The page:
Who knew that three dilapidated billboards along a lonesome stretch of road could stir up such division and conflict in a small town? I guess it depends on what the billboards say.
The plot has more twists and turns than a winding road through the Ozark mountains. Just when you think you see where this film is going it suddenly veers into a steep turn. It is one of those films that does not resolve itself cleanly at the end, so beware.
The film is many things but foremost it is an actor’s delight. Not a sour note in the chorus. Each character has their own story, and reveals their complexity and depth. Can a character be likeable, flawed, sometimes spiteful, and weak, all in the scope of a two hour film? Can a character be both a hero and a villain? Can several characters alternate between hero and villain? This is not your normal film. Normal isn’t always interesting. Frances McDormand, Woody Harrelson, Sam Rockwell, John Hawkes, and Peter Dinklage all give fine performances. Especially McDormand, Harrelson and Rockwell.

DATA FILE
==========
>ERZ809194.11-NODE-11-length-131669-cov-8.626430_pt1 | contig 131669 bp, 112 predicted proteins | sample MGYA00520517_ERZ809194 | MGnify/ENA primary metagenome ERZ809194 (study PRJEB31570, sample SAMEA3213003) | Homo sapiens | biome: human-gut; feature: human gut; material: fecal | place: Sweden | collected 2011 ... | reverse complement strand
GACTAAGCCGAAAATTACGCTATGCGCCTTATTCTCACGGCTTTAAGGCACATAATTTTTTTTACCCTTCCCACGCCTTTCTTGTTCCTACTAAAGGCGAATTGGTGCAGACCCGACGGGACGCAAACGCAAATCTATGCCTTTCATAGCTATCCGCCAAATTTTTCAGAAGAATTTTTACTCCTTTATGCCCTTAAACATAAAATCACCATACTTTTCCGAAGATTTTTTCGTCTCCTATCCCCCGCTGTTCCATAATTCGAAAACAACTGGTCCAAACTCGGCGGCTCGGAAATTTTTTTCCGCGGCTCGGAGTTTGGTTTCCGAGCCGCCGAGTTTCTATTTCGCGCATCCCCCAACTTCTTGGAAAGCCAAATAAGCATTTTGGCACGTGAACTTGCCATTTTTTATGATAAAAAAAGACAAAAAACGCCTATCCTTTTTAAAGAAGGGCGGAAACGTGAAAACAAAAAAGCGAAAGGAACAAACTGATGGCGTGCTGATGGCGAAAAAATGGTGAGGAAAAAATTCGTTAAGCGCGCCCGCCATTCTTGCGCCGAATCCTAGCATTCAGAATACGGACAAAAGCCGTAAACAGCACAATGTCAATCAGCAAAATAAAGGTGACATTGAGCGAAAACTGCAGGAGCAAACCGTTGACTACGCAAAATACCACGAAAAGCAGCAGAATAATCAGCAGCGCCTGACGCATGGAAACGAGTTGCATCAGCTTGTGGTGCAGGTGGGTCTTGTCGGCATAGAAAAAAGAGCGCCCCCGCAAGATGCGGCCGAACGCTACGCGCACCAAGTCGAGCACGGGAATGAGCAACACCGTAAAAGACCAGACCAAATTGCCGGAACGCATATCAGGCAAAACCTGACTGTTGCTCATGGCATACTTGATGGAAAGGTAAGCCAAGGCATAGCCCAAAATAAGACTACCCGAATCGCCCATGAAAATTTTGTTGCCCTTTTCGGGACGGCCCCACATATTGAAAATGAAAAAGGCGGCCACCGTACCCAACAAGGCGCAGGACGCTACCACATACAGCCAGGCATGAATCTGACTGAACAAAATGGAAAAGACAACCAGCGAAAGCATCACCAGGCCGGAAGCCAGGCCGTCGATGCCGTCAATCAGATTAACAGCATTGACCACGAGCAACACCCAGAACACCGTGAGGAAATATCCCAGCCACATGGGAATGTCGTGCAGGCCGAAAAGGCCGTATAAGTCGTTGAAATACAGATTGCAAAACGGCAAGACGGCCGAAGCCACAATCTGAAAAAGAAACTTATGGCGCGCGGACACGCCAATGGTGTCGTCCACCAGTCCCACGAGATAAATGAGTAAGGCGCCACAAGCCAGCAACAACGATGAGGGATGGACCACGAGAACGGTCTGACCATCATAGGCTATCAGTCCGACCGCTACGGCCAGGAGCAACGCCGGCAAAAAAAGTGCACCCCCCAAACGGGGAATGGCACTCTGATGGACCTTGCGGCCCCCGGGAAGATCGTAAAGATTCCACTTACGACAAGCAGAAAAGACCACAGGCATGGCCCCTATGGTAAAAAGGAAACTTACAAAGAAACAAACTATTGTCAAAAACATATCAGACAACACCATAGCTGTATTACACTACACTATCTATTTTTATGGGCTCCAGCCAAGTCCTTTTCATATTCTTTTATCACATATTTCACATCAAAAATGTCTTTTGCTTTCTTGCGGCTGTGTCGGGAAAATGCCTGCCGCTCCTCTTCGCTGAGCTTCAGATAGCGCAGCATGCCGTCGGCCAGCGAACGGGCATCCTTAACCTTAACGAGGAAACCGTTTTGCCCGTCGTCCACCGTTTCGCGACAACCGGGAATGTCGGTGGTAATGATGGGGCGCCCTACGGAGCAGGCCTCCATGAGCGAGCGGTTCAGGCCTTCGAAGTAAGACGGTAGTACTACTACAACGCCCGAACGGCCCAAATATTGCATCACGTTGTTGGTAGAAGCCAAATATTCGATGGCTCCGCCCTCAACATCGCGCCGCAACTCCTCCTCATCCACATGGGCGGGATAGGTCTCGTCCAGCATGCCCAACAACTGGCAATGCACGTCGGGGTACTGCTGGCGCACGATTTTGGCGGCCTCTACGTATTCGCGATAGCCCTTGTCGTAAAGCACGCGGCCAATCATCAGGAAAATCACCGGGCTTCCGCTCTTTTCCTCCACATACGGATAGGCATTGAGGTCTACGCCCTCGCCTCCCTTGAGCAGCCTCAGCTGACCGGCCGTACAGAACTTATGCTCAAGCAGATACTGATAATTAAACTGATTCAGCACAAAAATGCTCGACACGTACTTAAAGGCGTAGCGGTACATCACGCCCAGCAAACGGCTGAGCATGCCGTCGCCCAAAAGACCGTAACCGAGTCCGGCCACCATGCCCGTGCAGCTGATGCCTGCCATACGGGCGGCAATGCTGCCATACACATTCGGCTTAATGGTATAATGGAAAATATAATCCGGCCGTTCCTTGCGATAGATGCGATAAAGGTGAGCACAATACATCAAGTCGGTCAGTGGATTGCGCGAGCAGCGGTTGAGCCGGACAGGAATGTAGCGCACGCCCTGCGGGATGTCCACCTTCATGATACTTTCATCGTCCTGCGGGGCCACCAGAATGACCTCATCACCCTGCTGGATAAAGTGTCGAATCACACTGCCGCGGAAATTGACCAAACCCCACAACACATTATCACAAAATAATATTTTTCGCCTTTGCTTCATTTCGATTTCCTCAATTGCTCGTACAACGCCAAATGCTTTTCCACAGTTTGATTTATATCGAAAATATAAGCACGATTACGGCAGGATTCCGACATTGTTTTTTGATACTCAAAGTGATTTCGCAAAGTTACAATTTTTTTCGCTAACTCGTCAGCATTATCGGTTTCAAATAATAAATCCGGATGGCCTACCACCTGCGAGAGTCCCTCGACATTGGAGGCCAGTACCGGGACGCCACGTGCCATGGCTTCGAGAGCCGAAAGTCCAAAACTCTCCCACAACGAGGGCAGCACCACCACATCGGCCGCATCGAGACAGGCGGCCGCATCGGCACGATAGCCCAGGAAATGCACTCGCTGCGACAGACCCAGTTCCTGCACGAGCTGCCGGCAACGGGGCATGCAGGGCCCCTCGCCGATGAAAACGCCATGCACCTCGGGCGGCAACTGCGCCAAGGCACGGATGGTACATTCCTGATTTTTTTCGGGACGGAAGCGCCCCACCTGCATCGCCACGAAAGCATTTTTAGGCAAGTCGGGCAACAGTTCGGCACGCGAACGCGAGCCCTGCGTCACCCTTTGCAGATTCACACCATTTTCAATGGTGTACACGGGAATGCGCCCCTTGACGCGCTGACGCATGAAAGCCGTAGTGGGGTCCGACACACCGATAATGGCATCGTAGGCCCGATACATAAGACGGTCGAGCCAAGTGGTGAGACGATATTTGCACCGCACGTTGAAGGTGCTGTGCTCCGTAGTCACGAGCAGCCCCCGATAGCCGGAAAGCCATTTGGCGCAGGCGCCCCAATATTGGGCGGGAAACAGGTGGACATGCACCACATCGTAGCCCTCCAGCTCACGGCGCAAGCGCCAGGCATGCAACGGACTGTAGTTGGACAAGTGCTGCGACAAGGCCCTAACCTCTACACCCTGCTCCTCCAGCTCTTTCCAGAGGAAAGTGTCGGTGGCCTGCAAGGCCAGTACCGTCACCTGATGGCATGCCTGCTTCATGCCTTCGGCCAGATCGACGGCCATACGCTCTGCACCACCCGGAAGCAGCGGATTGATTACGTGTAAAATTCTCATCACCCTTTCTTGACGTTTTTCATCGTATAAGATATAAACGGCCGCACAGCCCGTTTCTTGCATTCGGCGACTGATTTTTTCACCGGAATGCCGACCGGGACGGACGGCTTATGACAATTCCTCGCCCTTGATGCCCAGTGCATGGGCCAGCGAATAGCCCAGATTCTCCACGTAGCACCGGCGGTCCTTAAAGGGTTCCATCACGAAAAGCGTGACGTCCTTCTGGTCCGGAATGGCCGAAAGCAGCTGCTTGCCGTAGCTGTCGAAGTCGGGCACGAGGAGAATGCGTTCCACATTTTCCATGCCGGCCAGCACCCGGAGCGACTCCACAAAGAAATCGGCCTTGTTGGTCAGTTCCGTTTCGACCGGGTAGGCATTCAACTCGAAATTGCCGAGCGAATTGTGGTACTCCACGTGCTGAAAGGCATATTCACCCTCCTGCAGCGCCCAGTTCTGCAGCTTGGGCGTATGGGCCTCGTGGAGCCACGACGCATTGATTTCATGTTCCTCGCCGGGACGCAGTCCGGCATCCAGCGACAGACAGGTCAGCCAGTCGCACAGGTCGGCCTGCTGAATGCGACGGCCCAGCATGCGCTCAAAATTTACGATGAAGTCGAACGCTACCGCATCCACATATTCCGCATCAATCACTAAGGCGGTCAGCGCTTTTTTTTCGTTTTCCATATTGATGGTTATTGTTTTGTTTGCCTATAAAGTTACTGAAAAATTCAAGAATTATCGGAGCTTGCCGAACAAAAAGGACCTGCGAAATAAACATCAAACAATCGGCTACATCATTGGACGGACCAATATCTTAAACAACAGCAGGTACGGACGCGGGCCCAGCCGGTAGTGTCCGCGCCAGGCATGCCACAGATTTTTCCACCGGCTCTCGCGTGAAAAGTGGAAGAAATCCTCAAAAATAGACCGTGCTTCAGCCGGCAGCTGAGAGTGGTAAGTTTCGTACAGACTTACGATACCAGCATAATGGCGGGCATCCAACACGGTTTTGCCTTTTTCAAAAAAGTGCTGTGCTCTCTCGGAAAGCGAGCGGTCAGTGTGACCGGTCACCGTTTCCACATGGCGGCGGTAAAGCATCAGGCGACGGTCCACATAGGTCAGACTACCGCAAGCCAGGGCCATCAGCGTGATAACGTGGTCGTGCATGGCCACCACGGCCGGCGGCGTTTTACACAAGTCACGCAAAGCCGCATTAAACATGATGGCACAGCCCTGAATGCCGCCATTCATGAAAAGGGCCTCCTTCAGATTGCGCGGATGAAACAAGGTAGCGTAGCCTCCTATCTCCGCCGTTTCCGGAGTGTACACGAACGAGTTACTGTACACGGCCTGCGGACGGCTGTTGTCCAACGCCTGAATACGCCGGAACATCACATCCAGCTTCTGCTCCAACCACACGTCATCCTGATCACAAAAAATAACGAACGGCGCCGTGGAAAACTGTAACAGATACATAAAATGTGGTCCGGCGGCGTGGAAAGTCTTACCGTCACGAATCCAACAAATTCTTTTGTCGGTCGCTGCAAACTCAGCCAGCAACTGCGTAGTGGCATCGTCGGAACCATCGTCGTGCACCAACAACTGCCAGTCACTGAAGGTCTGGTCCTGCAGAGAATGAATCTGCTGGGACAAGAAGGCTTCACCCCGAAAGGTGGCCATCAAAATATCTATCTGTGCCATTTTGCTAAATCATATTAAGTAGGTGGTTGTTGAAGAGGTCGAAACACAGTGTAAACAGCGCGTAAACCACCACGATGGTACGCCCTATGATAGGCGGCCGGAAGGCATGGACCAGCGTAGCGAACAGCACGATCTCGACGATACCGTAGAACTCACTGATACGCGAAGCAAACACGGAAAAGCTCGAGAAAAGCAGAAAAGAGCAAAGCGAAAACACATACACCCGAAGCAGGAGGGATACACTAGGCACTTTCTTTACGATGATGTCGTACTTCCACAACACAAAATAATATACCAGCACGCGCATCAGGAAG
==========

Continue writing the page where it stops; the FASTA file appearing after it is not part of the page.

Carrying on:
You are probably familiar with McDormand (Fargo, Mississippi Burning, North Country) and Harrelson (Cheers, Natural Born Killers, The People vs. Larry Flint), but Sam Rockwell (The Green Mile, Galaxy Quest, Heist) is a name that probably draws a blank even though he’s been around for years. Usually playing very offbeat characters, dopey with a dangerous bent, his character starts out in the same vein but suddenly gains great perspective and undergoes a very believable, but unexpected metamorphosis. Rockwell turns a supporting role into the spine of the film. He is an Oscar contender and this film will elevate his stature even more.
There are quietly fleeting moments of comedy that appear and are gone in the flash of an eye, but the tone of the film is one of suspenseful mourning as death and the threat of violence are just under the surface. The premise of the film is the unsolved, grisly murder of McDormand’s teenage daughter, a crime that haunts her into action that divides the small community and spurs the conflict between of the major players.
Written and directed by Martin McDonagh (In Bruges), this film is not unlike a Coen Brothers film in attitude and mixture of offbeat and flawed characters. McDormand, married to one of the Coen Brothers, easily fits into the character of Mildred Hayes, whose pain and sense of vengeance, steers her onto a wide swath of destruction in the course of pursuing her daughter’s killer.
Woody Harrelson, who can play a man with sweetness or a scoundrel, often at the same time, gives the most normal performance of the group, although he embellishes it with typical Harrelson flair.